With the 2013 financial year behind them, many businesses are now considering whether they are eligible to claim a tax offset under the Federal Government’s R&D Tax Incentive Program. In doing so, it is worth reflecting on key lessons from the Program’s inaugural year, and how this information can be used to maximise R&D claims and reduce compliance burden.

What you need to know

  • How you frame your core and supporting R&D activities can have a significant impact on the eligibility of a claim and the associated compliance burden
  • It is a company’s responsibility to determine whether an activity is, or forms part of, a core or a supporting R&D activity
  • Sufficient documentation to evidence R&D activities and expenditure is vital to substantiate an R&D tax offset claim

Compliance lessons

At a recent R&D Tax Incentive information event, AusIndustry (the government body responsible for administration of the R&D tax incentive program) revealed some key lessons from its 2012 compliance activity.

Of particular interest were comments made regarding the classification and breadth of core and supporting R&D activities registered including that:

  • All applicants who registered no supporting R&D activities were subject to desk review (where applicants were contacted for additional information), so as to determine whether there were legitimately no supporting activities;
  • Applications that did not articulate a clear link between core and supporting R&D activities often faced compliance activity; and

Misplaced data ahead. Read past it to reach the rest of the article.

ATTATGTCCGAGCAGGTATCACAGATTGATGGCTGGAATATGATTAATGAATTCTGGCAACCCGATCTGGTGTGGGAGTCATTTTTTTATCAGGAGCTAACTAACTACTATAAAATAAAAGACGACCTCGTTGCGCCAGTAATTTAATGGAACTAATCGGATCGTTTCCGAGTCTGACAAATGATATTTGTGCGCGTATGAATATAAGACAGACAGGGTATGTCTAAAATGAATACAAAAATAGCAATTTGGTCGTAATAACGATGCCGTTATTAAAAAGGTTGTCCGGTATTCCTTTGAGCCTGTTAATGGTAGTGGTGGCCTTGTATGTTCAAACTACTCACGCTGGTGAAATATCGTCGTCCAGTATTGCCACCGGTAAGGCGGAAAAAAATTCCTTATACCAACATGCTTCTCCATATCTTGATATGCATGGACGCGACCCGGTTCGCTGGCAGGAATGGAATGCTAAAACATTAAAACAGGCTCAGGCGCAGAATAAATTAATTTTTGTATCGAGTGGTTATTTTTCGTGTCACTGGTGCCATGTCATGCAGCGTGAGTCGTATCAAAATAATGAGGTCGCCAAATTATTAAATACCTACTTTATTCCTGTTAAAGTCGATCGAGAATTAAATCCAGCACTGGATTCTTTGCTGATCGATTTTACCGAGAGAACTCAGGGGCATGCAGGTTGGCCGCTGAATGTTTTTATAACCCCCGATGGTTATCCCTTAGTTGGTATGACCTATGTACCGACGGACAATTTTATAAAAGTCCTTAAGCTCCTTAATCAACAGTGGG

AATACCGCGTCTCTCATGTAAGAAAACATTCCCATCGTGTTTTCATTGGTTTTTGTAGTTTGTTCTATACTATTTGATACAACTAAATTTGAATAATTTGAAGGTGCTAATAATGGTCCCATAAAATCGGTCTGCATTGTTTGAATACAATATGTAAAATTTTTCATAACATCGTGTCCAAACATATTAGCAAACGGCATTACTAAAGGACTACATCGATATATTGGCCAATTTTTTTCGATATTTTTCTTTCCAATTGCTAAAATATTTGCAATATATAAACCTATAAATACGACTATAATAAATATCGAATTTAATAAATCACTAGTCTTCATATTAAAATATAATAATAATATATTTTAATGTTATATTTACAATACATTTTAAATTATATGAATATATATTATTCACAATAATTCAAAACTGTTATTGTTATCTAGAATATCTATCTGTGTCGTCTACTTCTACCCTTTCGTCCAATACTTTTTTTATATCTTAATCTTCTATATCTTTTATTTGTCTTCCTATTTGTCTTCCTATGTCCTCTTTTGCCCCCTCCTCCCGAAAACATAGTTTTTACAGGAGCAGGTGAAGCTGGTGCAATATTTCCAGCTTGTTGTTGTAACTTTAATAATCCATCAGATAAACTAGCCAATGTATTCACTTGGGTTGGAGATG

• Applicants who fail to update registered activities as projects evolve will likely face compliance activity for FY2013.

The core and supporting activities that a company registers in its R&D Application have a direct impact on the breadth of costs claimable in the company’s income tax return. As such, issues such as the number of core and supporting activities registered, the information included in the core and supporting activities and the classification of activities as core or supporting, can have a direct impact on a company’s claim.

AusIndustry guidance material

To illustrate its view on how activities should be classified and documented, AusIndustry has recently released sectoral guidance for the Built Environment, Energy and Manufacturing industries.

Along with previously released material for the ICT, Agrifood and Biotechnology sectors, this guidance provides a useful insight into AusIndustry’s interpretation of the legislative definitions of core and supporting R&D activities. However, it is important for each company to apply the legislative definitions to its own specific fact situation in order to determine whether an activity forms part of a core R&D activity, or whether it would more correctly be classed as a supporting R&D activity. When making these determinations, companies need to consider how close an activity is to the experiment, its significance to the experiment and the record-keeping requirements that can substantiate their decisions.

It’s not what you know; it’s what you can prove

The importance of maintaining sufficient documentation and records for claims made under the R&D Tax Incentive program has also been made patently clear this year with a number of claims being denied in the Administrative Appeals Tribunal (AAT) on the basis that documents to substantiate the carrying on of activities could not be produced. 1 This supports the conclusions reached in Griffith Hack Consulting’s November 2012 article on this topic, "If it's not written down, it didn't happen".

AusIndustry compliance activity shows no signs of slowing with 65% of FY2012 registration reviews going to desk review, and 26% of desk reviews moving to activity review (where issues investigated during desk review remained unresolved).

In conclusion, companies claiming an R&D tax offset for activities conducted in the 2013 financial year need to carefully consider the scope and classification of the core and supporting activities that they register. It is also vital to ensure that adequate documentation is available to substantiate the carrying on and eligibility of registered R&D activities, and the legitimacy of the expenses claimed.